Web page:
The history of tap dance throws a spotlight on the African American experience. Rooted in the dancing of enslaved Africans, tap developed on urban streets and flourished on stage and screen before it died in the 1950s and was resurrected by white women in the 1970s. Giving voice to African Americans and functioning both to empower and to stereotype, tap dance embodies the cultural rhythms of being black in America.
The most influential American dance virtuoso of the 19th century, William Henry “Master Juba” Lane combined sophisticated African rhythms and loose body movements with clogging and Irish jigging techniques, creating a hybrid style later termed tap dance. Master Juba was a freeborn black who starred with a top white minstrel troupe at a time when racially integrated performances generally were not permitted. He is thought to be the extraordinary “Negro” dancer Charles Dickens describes in American Notes (1842). Because of Master Juba and his followers, dancing was the most authentically African American element in minstrelsy, a musical-theater entertainment in which whites in blackface makeup enacted gross caricatures of blacks.
Quintessentially American, tap dance emerged through the integration of black and white sources yet evolved along segregated pathways. Master Juba’s lineage of tap-dance invention continued at the Hoofers Club, a small back room in a basement pool hall in Harlem. During the 1920s and ’30s gifted male dancers met there to learn, create and show off their new techniques, challenging one another’s skills and originality. Simultaneously, a theatrical strand of tap arose among Broadway and Hollywood performers, who blended tap with ballet, ballroom dance and Anglo American traditions.
A synonym for tap dancing, hoofing also refers to a style emphasizing flat-footed percussive movements, so that the dancer becomes a rhythmic instrument. The gold standard for this improvisatory, highly individualized style was set by the male, predominantly African American dancers who competed with one another at the Hoofers Club, a tiny basement room in Harlem. The prime spot to hone one’s hoofing, the club flourished during jazz’s swing era, burnishing solo tappers who worked like musicians, improvising and trading rhythms.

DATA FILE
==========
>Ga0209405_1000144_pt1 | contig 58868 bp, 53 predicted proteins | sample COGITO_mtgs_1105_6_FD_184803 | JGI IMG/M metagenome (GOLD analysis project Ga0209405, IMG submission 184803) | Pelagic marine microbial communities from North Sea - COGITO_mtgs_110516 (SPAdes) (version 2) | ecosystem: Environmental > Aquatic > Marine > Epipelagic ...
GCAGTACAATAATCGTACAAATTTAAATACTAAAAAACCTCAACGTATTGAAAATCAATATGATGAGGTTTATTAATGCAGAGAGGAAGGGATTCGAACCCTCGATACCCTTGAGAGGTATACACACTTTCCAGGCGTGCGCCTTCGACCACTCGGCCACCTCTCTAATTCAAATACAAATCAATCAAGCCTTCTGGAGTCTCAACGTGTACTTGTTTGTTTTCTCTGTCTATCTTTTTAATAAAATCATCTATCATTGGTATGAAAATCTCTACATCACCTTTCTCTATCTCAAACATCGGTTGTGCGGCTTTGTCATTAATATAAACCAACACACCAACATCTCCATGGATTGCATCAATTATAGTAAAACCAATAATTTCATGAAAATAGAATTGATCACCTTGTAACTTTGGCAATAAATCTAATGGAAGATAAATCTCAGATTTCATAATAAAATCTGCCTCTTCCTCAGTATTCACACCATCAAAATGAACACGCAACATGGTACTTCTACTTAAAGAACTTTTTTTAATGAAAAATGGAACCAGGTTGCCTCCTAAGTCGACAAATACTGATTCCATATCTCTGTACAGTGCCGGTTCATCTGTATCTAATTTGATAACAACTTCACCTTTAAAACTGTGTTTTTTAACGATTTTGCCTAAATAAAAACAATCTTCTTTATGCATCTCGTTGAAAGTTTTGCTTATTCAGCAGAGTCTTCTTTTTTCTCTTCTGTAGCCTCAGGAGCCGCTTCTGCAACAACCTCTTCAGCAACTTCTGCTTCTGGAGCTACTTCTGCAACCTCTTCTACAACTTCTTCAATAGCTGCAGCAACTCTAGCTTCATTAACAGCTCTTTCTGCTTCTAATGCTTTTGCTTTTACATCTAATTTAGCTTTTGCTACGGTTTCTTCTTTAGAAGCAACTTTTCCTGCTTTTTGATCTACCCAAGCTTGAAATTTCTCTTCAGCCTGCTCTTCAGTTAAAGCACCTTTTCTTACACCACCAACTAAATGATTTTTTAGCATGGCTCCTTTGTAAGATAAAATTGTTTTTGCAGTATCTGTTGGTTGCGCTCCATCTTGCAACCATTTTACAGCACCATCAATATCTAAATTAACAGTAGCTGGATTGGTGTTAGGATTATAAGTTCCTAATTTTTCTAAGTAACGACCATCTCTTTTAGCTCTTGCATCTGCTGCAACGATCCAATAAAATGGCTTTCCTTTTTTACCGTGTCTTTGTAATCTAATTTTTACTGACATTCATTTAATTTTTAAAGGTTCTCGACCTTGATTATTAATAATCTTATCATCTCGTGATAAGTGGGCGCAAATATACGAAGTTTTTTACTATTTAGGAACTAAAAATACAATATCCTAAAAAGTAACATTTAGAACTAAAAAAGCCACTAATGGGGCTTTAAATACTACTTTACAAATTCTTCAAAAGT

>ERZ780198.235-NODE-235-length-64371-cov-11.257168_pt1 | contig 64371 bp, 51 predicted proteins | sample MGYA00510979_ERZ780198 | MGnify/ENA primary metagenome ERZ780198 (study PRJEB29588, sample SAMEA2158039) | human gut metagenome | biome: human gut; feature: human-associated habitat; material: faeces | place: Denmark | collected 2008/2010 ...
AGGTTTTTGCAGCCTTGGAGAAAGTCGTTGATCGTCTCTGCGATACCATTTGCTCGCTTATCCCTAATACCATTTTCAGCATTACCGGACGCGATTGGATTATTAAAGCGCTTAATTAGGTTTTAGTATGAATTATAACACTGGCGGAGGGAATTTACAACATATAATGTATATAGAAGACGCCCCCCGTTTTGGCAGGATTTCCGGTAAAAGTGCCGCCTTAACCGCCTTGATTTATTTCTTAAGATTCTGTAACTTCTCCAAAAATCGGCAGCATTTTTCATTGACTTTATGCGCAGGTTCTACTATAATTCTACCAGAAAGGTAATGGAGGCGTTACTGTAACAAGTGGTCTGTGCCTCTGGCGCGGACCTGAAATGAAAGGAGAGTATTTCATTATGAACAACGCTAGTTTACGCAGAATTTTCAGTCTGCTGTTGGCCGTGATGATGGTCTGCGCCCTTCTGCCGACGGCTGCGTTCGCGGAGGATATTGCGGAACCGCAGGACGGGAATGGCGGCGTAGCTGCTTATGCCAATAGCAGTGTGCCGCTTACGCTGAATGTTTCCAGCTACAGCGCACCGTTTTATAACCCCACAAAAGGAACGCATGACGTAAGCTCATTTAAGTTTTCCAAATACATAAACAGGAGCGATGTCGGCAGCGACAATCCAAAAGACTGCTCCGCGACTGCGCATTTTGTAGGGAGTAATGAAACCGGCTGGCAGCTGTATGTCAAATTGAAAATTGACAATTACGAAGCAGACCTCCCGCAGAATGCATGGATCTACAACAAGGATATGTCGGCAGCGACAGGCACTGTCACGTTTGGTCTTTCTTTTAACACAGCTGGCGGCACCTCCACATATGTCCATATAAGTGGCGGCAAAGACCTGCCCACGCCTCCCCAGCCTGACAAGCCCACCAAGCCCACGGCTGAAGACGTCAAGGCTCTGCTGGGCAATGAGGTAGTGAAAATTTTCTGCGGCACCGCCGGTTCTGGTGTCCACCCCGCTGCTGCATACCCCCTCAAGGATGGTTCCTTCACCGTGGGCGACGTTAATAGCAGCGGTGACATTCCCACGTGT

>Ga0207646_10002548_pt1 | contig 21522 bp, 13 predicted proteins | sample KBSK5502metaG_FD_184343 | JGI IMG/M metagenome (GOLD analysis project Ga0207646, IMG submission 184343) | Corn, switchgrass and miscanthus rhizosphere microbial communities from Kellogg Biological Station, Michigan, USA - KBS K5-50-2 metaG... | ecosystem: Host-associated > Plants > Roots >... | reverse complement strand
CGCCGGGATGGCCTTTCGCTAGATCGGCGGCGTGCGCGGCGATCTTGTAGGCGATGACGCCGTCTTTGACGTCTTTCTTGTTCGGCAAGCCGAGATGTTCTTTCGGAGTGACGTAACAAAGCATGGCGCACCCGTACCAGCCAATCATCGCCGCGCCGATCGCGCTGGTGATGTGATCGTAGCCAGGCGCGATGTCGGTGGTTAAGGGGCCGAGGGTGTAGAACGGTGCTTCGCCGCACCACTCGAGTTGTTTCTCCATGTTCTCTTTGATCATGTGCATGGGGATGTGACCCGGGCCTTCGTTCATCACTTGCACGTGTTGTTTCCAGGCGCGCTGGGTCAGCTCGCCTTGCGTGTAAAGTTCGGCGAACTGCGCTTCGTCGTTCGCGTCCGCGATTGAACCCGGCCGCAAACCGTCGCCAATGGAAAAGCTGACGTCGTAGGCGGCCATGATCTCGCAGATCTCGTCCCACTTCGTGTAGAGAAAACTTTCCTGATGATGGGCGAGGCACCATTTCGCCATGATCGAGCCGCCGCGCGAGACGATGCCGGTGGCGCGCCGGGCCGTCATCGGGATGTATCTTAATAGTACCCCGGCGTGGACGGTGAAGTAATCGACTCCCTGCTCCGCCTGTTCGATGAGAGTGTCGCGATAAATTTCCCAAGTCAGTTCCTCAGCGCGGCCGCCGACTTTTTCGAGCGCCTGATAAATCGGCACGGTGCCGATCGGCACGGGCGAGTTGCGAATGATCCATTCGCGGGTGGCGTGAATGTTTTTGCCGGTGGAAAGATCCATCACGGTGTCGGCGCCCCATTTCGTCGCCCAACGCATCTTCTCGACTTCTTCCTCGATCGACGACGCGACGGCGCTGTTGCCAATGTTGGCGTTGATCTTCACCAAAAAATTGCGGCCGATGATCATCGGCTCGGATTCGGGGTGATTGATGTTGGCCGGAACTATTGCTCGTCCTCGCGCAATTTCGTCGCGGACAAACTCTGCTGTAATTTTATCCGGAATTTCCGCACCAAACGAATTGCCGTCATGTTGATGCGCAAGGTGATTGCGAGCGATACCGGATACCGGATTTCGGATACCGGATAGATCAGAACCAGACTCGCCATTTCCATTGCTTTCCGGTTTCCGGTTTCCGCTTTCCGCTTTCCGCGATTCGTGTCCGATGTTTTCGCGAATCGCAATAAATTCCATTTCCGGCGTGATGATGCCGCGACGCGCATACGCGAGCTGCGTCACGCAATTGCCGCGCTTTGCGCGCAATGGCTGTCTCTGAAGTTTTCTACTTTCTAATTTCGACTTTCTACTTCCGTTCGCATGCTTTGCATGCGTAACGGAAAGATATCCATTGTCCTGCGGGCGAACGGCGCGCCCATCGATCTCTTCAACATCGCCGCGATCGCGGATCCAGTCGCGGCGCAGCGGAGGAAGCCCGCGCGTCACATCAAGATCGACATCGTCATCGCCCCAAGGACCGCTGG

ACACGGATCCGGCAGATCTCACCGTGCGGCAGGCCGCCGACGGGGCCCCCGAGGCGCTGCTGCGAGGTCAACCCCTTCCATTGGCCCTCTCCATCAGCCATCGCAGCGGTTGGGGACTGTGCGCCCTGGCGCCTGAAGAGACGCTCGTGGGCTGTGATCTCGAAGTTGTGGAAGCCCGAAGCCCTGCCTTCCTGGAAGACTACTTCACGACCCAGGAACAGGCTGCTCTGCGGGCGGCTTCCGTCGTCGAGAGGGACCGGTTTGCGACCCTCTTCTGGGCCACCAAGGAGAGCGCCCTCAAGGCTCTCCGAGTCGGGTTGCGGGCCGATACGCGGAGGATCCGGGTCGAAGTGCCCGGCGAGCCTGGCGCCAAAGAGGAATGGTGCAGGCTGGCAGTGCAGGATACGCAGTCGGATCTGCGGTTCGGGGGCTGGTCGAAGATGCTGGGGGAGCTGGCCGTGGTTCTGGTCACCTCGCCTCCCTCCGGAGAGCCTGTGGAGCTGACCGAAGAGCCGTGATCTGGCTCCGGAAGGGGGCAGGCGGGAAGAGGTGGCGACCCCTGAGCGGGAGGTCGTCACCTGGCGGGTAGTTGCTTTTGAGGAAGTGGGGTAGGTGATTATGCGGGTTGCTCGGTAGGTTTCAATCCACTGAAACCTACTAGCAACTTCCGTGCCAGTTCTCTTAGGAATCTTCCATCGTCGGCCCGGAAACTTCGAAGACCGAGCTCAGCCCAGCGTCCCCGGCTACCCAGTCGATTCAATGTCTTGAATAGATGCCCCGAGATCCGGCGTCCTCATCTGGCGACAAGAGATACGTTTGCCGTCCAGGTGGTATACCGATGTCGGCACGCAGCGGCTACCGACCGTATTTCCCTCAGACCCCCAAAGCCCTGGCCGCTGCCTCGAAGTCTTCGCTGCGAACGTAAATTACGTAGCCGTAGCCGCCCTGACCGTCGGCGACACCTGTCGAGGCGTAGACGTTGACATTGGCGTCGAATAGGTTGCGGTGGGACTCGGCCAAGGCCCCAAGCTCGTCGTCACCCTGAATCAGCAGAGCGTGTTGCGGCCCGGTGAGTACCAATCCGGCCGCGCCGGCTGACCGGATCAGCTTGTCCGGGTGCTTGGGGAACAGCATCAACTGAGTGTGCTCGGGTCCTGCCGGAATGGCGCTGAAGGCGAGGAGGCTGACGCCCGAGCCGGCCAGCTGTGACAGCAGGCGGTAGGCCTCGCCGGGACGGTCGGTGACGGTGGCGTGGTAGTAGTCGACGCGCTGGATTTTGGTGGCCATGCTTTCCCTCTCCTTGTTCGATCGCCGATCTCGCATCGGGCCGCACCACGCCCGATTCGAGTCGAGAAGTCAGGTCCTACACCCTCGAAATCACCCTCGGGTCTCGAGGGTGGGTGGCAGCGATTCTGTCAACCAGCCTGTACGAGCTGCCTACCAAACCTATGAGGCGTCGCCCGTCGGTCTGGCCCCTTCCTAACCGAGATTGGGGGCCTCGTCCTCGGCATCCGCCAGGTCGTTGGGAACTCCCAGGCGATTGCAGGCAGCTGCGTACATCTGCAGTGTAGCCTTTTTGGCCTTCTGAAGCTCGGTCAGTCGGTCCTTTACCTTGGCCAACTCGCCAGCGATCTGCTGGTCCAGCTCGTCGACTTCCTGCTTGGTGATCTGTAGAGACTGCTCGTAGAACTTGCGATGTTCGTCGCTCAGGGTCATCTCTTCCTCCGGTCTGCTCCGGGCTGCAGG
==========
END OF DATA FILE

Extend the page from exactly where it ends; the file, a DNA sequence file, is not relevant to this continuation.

Though the Hoofers Club fostered countless influential performers, mainstream audiences knew little about it until The Cotton Club (1984) and Tap (1989). Both films starred innovative African American dancer Gregory Hines and included tap challenge scenes that paid homage to the camaraderie and rivalry typical of the Hoofers Club. A driving force in the 1980s tap renaissance, Hines used his influence to honor the past and unite the tap community. Perhaps it’s no coincidence that in 1987 the Rockettes welcomed an African American into their fold—a first in the renowned precision tap line’s 60-year history.
Boldly reclaiming tap dance as an African American art form, Broadway revue Bring in ’da Noise, Bring in ’da Funk traces tap’s history from its roots on African slave ships and Southern plantations to its evolution alongside jazz music and its fusion with street culture in the 20th century. Introducing a heavy-footed, urban hoofing style, the show’s cast of eight young black men (plus singer Ann Duquesnay) countered the image of the white-influenced theatrical tap dancing popularized in stage and screen musicals of the mid-20th century.
From its off-Broadway inception the show starred Savion Glover, hailed by many as a dance genius and the greatest tap artist of all time. In his showstopping solo, Glover paid tribute to his mentors and the legacy of the Hoofers Club, that legendary Harlem haunt where the top black tappers had polished their craft some 60 years earlier. The solo follows a dark-comedy number parodying the tap dancing of Hollywood, where tap had “lost its beat” and black artists were relegated to playing flashy, grinning or shuffling fools. Distinguishing between the two brands of tap, Noise/Funk contends that the Hoofers Club dancers and their ilk educated audiences, while Hollywood merely entertained them.
Bring in ’da Noise, Bring in ’da Funk is a provocative examination of the African American experience as manifested in the colorful history of tap dance. And it made a household name of its leading dancer, tap phenom Savion Glover. In 1984, at age 11, Glover took over the title role in the Broadway musical The Tap Dance Kid and went on to wow the tap community with his invention of what he called “hitting,” an aggressive tap style that has been described as blunt, masculine, driven by fury and profoundly black.
Yet Noise/Funk’s most bitingly satiric scene, an indictment of Hollywood’s demeaning stereotyping of black tappers, features a child tap star of an earlier era: the curly-topped Shirley Temple. Hollywood’s number-one box-office draw from 1935 to 1938, Temple is portrayed by a rag doll that “dances” with a performer impersonating beloved black tapper Bill “Bojangles” Robinson. The duet takes aim at the famous celluloid image, from The Little Colonel, of Temple and Robinson tap dancing, hand in hand, up a staircase. Though groundbreaking as the first interracial dance couple on-screen, the pairing is attacked in Noise/Funk for Robinson’s casting as a self-effacing domestic on a Southern plantation.